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Reduction of Coherence-Related Noise in Laser Based Imaging Systems

IP.com Disclosure Number: IPCOM000114431D
Original Publication Date: 1994-Dec-01
Included in the Prior Art Database: 2005-Mar-28
Document File: 4 page(s) / 222K

Publishing Venue

IBM

Related People

Argyle, BE: AUTHOR [+3]

Abstract

Lasers are frequently used as illumination sources in imaging applications that require a particularly high brightness, stability, or monochromaticity of the illumination source. Applications include microscopy of magnetic domains in materials that are magneto-optically active and microbiological cells of a birefringent nature suspended in isotropic liquid nutrients. These are optical phase objects for which the most convenient method of conversion to amplitude images is wide-field polarized light microscopy. Typically, the phase objects of importance to frontier efforts in biology or technology exhibit phase shifts as small as a few ten-thousandths of visible light wave lengths or produce rotations of the plane of polarization on the order of millidegrees (1).

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Reduction of Coherence-Related Noise in Laser Based Imaging Systems

      Lasers are frequently used as illumination sources in imaging
applications that require a particularly high brightness, stability,
or monochromaticity of the illumination source.  Applications include
microscopy of magnetic domains in materials that are
magneto-optically active and microbiological cells of a birefringent
nature suspended in isotropic liquid nutrients.  These are optical
phase objects for which the most convenient method of conversion to
amplitude images is wide-field polarized light microscopy.
Typically, the phase objects of importance to frontier efforts in
biology or technology exhibit phase shifts as small as a few
ten-thousandths of visible light wave lengths or produce rotations of
the plane of polarization on the order of millidegrees (1).

      Conversion of microscopic phase objects to amplitude images is
usually accomplished in a microscope using nearly crossed polarizers,
sometimes with the introduction of an optical compensator (1-4).
These
conditions can diminish the intensity reaching the detector
below the detector's threshold of response.  Uncrossing the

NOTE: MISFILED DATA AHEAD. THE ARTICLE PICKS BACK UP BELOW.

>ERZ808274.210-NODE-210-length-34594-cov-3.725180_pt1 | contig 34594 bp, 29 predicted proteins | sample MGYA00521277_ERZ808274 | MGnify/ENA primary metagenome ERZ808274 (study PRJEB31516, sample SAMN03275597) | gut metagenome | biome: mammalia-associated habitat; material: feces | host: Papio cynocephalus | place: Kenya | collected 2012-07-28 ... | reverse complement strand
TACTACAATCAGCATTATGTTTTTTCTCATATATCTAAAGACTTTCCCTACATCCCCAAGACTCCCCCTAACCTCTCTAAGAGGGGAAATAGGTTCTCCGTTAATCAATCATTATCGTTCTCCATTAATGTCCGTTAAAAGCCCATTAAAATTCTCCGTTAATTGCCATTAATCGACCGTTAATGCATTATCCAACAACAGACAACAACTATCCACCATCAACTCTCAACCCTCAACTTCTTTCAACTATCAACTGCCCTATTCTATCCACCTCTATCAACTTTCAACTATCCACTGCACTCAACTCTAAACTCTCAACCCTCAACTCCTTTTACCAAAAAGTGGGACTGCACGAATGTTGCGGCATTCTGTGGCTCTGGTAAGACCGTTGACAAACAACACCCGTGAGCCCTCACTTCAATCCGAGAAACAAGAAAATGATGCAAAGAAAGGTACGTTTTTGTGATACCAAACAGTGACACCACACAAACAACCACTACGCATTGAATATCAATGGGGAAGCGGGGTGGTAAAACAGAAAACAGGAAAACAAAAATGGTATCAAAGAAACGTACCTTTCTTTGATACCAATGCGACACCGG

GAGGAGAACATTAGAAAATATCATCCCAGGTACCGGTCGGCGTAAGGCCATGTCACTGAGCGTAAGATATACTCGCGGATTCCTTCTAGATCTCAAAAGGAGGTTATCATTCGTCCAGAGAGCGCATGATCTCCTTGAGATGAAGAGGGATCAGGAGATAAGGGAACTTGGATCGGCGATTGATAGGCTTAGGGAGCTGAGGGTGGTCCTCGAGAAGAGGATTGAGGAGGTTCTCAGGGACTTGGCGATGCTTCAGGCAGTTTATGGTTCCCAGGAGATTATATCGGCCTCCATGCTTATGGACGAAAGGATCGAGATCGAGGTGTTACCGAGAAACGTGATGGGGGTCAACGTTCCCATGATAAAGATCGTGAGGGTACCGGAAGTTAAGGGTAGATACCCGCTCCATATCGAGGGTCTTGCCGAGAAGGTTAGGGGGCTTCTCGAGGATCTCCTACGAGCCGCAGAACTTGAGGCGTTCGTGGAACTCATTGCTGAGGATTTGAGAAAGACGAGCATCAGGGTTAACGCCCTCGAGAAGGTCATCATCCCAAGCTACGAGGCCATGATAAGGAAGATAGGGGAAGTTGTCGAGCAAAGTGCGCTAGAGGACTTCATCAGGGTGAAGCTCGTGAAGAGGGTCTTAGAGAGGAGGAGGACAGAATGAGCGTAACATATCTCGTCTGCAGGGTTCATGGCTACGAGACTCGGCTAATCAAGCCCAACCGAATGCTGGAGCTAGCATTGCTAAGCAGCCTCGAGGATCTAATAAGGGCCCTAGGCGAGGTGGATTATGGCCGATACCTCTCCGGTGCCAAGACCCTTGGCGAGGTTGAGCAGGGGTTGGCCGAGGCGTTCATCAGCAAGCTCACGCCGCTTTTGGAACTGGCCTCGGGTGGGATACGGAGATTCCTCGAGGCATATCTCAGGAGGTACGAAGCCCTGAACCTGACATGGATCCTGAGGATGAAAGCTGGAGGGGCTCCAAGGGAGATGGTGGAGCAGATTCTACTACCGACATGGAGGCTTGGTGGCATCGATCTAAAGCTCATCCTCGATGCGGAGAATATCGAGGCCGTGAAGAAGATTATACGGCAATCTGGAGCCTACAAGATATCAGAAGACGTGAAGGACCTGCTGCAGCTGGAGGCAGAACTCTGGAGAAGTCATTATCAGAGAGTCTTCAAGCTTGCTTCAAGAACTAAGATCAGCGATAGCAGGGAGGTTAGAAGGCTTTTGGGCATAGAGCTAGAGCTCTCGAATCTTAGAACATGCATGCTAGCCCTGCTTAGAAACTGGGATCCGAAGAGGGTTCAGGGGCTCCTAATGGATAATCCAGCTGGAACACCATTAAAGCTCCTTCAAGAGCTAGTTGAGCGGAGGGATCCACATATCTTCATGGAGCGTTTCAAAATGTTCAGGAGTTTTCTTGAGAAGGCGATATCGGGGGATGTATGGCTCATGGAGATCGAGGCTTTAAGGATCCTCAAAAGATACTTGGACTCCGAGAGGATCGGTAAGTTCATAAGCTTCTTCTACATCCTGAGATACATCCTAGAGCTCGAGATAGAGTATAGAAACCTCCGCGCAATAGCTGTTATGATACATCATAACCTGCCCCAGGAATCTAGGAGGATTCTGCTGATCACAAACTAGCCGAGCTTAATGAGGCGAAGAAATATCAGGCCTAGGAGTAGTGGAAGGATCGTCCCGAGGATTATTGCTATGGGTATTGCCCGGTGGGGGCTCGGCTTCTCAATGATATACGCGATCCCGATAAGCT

polarizers to raise the intensity increases background light which
can saturate the detector or increase shot noise (4).  Such issues
are particularly acute at the highest optical magnification because
the intensity at the detector varies inversely as the square of the
optical magnification.  Background light arises also due to
non-magnetic reflections from the sample and the microscope lenses.
Spatially non-uniform amplitude and phase can arise when illuminating
through the objective (from ordinary Snell's law refraction).  This
non-uniformity causes image distortion.  The uniformity is improved
however, by sharply focusing the source image into the objective's
rear focal plane (1,2).  The diffuser plate normally present in the
Koehler illuminator (for the purpose of distributing the source image
over the entire rear focal plane) must first be removed to avoid
dispersing the illumination ray bundle over the rear focal plane (1).
Finally, residual background light reaching the detector is removable
via video analog-to-digital conversion, digital image averaging and
image enhancement (1-3).  Enhancement benefits greatly from
subtracting
a reference image containing the background 'light' sup 1.

      The desired result of obtaining images in real time (at video
frame rates) can be inhibited because of noise and the time needed
for the digital imaging processes (image accumulation, background
subtraction and averaging).  In order to decrease this time a strong
steady illumination source is needed.  (Detectors with increased
sensitivity could also help, but such detectors usually exhibit
larger shot noise.) The incoherent source considered to have the
greatest brightness is the 100 W Hg-arc lamp.  However, an arc is
unsteady in its light amplitude, phase and spati...